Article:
Gatekeeper Keeping Older Applications From Launching

If you’ve installed OS X 10.8 Mountain Lion already, you may have run into one of the new additions to the OS by the name of Gatekeeper. Like other famous gatekeepers, this one only lets certain elements through. In this case, any applications being launched need to fit certain criteria in order to launch.

It’s a great idea in theory – you’re only launching applications you know are safe, reducing the proliferation of malware. Gatekeeper requires that the application either be “signed” by the developer or that it was downloaded from the Mac App Store (which, in many cases, means that it’s “signed” anyway) in order to be deemed okay. With more recent software, this isn’t much of a problem; developers have known about this for a while and it usually just means updating to the latest version.

Unfortunately, older applications that are still useful but for which upgrading may be prohibitively expensive or inconvenient (such as Adobe Creative Suite or Final Cut Studio 4) don’t necessarily have this identifier. To Gatekeeper, there’s no difference between Photoshop CS5.5 and malware – they’re both “unsigned” programs, and it won’t let you run them.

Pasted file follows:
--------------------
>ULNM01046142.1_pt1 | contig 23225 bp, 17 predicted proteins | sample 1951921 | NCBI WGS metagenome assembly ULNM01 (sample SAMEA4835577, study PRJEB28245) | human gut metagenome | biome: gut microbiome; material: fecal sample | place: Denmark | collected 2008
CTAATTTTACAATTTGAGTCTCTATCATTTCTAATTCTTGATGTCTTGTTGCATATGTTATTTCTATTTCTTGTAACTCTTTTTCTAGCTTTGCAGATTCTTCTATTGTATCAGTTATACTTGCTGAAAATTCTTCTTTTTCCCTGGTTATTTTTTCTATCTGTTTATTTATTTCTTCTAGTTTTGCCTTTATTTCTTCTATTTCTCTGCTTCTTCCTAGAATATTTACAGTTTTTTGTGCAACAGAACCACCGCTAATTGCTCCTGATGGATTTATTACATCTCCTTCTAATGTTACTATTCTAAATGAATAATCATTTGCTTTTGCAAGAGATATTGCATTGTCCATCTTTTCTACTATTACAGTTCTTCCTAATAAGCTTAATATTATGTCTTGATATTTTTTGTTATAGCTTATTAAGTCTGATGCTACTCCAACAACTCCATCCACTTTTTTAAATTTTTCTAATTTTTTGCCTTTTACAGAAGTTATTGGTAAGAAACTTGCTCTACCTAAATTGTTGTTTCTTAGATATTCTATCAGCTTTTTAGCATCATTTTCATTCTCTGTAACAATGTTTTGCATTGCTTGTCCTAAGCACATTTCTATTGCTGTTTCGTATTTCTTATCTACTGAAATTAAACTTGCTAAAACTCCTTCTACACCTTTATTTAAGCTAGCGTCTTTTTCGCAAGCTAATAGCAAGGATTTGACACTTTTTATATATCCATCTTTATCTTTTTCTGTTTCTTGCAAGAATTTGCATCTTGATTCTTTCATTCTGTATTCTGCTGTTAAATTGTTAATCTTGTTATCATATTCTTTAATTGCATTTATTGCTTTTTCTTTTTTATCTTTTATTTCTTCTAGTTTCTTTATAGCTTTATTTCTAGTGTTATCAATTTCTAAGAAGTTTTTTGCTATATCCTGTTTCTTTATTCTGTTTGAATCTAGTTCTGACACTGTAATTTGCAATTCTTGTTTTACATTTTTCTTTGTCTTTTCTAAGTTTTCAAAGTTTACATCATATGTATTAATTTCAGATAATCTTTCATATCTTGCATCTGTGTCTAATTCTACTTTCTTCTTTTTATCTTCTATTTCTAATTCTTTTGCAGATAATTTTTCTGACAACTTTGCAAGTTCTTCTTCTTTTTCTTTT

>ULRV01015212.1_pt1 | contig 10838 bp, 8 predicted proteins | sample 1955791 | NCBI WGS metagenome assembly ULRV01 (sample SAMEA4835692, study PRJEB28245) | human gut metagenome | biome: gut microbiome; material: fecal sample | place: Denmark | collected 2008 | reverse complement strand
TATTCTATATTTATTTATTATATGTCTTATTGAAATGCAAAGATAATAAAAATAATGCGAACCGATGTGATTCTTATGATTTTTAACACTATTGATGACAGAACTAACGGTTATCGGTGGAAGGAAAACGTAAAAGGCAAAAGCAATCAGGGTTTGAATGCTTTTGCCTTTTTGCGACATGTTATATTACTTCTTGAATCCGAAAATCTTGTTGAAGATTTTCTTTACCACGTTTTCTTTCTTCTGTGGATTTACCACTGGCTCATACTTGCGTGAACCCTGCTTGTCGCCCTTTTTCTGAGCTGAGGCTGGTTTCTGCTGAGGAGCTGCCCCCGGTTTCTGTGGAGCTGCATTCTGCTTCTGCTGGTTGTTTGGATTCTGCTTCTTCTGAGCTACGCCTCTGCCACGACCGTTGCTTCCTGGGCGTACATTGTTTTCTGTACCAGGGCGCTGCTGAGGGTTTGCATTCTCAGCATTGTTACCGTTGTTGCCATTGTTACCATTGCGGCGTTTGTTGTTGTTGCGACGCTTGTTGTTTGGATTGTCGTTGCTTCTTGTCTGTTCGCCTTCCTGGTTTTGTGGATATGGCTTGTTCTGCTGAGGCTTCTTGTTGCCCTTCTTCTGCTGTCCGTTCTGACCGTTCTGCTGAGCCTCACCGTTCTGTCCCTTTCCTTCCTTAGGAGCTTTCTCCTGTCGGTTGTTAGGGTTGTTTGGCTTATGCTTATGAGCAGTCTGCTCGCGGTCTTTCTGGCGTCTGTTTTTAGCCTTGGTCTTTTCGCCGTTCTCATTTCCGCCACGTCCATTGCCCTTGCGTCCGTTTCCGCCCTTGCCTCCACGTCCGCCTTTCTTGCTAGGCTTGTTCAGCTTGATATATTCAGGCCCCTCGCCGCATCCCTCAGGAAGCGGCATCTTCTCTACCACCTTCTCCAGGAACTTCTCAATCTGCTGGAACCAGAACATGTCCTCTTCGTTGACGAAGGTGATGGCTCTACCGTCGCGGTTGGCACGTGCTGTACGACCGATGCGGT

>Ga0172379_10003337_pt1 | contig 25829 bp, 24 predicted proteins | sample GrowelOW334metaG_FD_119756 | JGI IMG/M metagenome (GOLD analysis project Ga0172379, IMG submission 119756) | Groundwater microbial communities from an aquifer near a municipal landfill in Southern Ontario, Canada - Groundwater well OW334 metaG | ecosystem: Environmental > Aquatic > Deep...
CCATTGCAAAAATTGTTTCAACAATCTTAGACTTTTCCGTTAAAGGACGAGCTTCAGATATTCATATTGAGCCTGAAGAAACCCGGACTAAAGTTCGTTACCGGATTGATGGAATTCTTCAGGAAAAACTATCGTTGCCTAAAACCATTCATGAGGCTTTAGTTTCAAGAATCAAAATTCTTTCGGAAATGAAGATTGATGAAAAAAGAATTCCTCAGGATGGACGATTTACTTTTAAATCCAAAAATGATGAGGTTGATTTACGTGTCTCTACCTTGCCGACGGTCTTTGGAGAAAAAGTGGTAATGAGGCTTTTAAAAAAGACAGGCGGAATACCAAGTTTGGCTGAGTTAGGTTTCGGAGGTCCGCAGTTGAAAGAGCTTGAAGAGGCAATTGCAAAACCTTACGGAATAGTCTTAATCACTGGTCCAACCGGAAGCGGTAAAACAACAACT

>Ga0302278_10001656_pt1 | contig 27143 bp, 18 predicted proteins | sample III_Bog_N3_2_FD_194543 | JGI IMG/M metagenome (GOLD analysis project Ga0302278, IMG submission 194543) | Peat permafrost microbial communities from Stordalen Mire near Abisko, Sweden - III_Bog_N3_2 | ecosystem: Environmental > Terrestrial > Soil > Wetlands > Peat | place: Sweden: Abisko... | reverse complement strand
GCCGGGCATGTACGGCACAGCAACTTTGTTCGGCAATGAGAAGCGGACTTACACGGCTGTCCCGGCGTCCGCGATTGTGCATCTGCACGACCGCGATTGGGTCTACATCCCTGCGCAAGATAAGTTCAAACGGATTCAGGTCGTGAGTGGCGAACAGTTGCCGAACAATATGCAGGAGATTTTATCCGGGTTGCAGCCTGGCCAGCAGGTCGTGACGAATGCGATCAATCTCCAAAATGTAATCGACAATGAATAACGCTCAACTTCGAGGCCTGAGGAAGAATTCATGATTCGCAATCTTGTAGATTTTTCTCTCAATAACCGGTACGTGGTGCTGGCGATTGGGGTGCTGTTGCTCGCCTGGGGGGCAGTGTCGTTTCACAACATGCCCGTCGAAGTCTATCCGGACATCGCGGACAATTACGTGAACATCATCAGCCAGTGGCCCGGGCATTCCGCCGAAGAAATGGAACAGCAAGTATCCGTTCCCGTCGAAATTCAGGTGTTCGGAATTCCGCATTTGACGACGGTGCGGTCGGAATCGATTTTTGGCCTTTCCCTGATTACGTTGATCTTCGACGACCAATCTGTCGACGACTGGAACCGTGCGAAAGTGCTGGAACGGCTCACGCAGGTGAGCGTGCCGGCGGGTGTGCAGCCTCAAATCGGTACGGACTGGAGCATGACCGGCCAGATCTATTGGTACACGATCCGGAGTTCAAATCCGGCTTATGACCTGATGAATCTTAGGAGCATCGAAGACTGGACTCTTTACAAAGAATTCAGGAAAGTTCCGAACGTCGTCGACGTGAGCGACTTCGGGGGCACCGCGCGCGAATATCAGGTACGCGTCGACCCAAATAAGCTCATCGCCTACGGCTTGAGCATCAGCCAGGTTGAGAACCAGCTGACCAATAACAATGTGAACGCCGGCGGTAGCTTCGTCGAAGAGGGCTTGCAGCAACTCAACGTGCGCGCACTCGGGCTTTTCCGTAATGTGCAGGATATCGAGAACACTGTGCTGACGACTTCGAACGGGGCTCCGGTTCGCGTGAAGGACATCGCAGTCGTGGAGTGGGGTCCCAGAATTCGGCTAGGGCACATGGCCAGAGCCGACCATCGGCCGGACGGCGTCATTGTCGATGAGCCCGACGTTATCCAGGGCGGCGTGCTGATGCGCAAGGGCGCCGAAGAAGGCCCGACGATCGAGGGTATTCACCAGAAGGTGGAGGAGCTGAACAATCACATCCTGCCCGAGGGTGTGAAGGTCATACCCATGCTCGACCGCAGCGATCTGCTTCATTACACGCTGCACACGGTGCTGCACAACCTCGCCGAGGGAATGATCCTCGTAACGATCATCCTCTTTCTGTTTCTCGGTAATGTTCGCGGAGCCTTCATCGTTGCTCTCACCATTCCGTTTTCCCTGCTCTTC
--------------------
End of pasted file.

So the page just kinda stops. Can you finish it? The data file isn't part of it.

To get around this, you can simply right-click the application and select “Open” to launch it. That fixes the issue on a program-by-program basis while keeping Gatekeeper on at all times. In very rare occasions, you may temporarily need to turn off Gatekeeper, launch the app so that the system knows it’s okay, then turn Gatekeeper back on. Lloyd Chambers at MacPerformanceGuide has put together a short tutorial showing you how to do this.

If Mountain Lion isn’t letting you launch your favorite program, this may just be ticket you need.


LEAVE A COMMENT


  • The only apps I’ve had problems after upgrading to Mountain Lion from Snow Leopard are the old PowerPC apps that I had forgotten about.

    All my open source apps and other 3rd party apps over 5 years old and compiled for Intel are launching fine.




  • Your blog Wednesday, July 25th, 2012 by OWC Chris S. about Gatekeeper says, in part, “To get around this, you temporarily need to turn off Gatekeeper …” citing an article by Lloyd Chambers at MacPerformanceGuide.

    This is incorrect. It should never be necessary to turn off Gatekeeper. Chambers’ article explains how to do this but only after explaining the opening via the contextual menu is effective and simpler.